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Companies With Good Customer Service

5 Firms With Good Customer Policies and 5 That Need Improvement

Consumer Reports released their annual Naughty & Nice Holiday List that judges the customer service policies of several companies. The list is based upon opinions of editors and reporters of the personal finance magazine and isn't a reflection of a "thumbs up" or "thumbs down" for the companies, says the magazine. Read on for a list of naughty and nice companies followed by supporting praises and complaints.


  • Amazon: The company encourages customers to share feedback about and photos of the products. This information is shared with the retailers who will modify the products according to the feedback in order to receive Amazon's “Certified Frustration-Free” logo.
  • American Express: If you buy an item and can't return it within 90 days, Amex will refund the full price up to $300 per purchase. Each account can be reimbursed up to $1,000 every year.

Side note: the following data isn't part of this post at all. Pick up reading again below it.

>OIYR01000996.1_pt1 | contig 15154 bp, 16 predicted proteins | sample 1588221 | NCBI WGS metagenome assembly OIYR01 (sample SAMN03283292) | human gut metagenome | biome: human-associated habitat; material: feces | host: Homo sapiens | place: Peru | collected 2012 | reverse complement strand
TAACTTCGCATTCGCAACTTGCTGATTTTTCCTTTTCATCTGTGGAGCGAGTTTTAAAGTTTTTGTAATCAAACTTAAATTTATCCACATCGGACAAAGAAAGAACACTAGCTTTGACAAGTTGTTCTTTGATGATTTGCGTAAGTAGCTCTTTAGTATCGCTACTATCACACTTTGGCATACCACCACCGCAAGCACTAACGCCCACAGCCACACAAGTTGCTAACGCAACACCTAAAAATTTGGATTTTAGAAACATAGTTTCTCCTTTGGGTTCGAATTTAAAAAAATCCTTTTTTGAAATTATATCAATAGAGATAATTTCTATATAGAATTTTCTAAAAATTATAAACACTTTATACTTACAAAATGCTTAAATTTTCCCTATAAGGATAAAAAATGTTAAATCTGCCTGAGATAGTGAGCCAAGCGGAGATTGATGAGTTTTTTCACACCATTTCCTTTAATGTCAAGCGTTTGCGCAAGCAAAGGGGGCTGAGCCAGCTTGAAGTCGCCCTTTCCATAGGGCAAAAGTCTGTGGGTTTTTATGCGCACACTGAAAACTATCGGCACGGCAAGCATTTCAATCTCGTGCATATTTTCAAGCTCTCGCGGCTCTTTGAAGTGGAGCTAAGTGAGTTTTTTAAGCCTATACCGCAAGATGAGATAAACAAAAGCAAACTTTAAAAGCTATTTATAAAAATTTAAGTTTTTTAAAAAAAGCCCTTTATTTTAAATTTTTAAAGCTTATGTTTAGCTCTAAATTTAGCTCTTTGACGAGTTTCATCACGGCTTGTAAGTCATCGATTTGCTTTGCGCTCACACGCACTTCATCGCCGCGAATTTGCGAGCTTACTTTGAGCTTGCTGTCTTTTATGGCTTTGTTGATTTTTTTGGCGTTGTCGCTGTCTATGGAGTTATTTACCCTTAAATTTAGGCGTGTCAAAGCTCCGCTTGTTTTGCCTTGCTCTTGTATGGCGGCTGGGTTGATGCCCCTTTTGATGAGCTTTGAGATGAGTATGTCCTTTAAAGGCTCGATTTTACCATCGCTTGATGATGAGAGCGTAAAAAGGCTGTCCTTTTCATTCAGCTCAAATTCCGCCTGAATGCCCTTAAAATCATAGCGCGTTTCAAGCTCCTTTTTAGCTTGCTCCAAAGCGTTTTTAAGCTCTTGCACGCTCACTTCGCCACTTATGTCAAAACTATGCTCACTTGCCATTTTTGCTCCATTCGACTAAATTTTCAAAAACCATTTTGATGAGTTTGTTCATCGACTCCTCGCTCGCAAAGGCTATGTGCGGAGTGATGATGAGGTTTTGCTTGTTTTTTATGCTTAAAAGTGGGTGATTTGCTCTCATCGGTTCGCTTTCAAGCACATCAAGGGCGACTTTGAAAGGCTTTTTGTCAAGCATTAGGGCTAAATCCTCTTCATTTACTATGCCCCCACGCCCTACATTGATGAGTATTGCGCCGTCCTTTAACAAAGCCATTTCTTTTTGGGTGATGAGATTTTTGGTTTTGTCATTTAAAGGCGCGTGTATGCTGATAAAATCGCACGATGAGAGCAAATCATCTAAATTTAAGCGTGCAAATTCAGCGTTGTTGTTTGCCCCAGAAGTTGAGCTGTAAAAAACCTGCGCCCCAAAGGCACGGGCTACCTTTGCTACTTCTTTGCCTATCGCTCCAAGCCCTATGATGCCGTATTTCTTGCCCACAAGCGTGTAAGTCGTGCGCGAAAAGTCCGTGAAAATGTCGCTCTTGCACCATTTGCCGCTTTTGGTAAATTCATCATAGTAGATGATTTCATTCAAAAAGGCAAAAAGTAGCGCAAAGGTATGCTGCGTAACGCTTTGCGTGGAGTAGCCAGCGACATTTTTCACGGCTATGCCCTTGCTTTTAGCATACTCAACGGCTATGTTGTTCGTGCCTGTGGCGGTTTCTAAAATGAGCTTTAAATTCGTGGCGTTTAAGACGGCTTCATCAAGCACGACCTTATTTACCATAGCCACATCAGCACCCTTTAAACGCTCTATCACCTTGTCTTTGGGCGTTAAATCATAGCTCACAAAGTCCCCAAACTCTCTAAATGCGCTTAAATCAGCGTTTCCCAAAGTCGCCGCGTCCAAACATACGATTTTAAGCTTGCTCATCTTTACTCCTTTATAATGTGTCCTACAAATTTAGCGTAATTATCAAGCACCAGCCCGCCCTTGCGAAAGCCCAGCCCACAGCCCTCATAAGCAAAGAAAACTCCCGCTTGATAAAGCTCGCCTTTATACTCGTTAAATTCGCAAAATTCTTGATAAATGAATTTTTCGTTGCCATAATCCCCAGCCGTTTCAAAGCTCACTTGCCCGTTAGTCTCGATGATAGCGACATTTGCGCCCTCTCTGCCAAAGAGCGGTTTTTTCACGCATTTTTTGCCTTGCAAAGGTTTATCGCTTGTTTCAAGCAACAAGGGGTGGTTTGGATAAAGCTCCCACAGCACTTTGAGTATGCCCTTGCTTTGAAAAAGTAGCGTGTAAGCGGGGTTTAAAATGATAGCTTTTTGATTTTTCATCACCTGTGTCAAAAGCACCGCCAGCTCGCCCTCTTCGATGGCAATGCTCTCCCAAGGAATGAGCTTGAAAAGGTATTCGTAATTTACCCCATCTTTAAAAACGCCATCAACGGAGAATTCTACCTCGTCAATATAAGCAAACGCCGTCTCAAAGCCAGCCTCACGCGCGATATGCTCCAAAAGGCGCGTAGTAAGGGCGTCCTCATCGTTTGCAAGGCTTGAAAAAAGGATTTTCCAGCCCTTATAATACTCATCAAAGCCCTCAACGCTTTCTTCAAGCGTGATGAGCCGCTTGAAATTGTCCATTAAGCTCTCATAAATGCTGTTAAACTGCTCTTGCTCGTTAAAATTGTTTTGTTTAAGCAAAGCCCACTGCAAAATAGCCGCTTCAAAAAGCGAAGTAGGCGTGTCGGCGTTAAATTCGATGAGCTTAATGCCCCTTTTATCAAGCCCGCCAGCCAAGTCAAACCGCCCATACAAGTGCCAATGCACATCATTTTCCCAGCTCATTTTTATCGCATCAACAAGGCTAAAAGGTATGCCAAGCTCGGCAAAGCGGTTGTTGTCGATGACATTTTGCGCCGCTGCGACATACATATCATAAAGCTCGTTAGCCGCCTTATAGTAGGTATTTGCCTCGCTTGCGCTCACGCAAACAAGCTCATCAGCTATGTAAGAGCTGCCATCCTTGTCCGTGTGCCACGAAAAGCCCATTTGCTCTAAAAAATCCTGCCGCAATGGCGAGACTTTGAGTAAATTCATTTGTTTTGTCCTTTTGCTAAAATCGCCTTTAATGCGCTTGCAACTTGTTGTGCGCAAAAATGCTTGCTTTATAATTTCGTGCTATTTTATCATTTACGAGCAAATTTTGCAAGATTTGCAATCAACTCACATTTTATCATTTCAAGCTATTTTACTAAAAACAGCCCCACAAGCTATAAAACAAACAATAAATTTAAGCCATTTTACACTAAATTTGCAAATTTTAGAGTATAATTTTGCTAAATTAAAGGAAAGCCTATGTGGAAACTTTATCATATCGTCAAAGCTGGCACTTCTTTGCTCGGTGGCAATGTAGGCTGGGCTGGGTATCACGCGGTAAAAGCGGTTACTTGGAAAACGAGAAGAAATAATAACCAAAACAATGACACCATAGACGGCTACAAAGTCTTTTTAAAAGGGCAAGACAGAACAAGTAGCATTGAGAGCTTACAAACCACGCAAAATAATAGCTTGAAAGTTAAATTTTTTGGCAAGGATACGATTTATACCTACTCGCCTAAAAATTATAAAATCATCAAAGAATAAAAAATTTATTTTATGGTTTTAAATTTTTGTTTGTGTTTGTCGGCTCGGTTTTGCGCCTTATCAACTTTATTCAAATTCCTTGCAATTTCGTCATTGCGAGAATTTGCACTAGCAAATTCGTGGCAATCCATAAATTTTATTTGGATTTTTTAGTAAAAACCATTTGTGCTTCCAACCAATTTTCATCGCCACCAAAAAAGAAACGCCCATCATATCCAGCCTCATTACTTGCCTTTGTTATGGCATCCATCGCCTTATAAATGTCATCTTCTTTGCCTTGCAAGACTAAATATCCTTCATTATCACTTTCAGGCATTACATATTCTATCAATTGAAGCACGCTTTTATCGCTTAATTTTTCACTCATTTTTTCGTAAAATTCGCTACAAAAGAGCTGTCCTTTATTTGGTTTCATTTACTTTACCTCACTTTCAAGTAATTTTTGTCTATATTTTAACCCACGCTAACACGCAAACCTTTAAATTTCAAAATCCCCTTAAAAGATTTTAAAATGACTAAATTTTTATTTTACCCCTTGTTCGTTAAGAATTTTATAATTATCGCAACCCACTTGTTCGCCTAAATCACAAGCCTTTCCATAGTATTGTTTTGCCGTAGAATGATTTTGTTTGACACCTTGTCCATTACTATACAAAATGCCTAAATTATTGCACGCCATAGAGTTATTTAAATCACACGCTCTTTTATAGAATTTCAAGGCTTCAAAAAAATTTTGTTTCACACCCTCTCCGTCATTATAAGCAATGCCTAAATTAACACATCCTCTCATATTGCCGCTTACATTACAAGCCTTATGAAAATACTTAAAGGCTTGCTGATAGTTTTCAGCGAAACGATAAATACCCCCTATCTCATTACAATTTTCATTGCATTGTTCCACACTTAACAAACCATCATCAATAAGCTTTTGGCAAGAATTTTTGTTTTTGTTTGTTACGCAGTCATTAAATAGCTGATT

• Costco: Great return policy and free tech support. It also automatically extends the warranty of TVs and computers to two years after the purchase date.
  • Microsoft: If you don't like your new Microsoft software or piece of hardware, you can get a refund if you return it within 45 days. The firm will also reimburse the costs of shipping for up to $7.
  • REI: Great return policies — accepts returns at all times and for all reasons. You can return the item at any REI store or by mail.


  • AirTran: Flights don't include the price of the seat. If you want to select your seat, you'll have to pay an extra $6 to $20 each way.
  • American Apparel: Two different return policies for items bought in-store and online. You have 45 days to return an online purchase for a refund or credit. On the other hand, you only have 30 days to return an item bought at the store for credit.
  • RadioShack: The company sometimes charges different prices for the same product.
  • Southwest Airlines: You need to pay $10 to check in earlier than the standard 24 hours before departure. Consumer Reports says, "It’s another reminder that a basic ticket doesn’t buy much these days, and how price-conscious customers can get penalized if they don’t go for the upgrade."
  • Verizon Wireless: The alert system for notifying customers who are reaching their monthly allotment of minutes isn't always reliable.

Who's on your list of naughty and nice companies?

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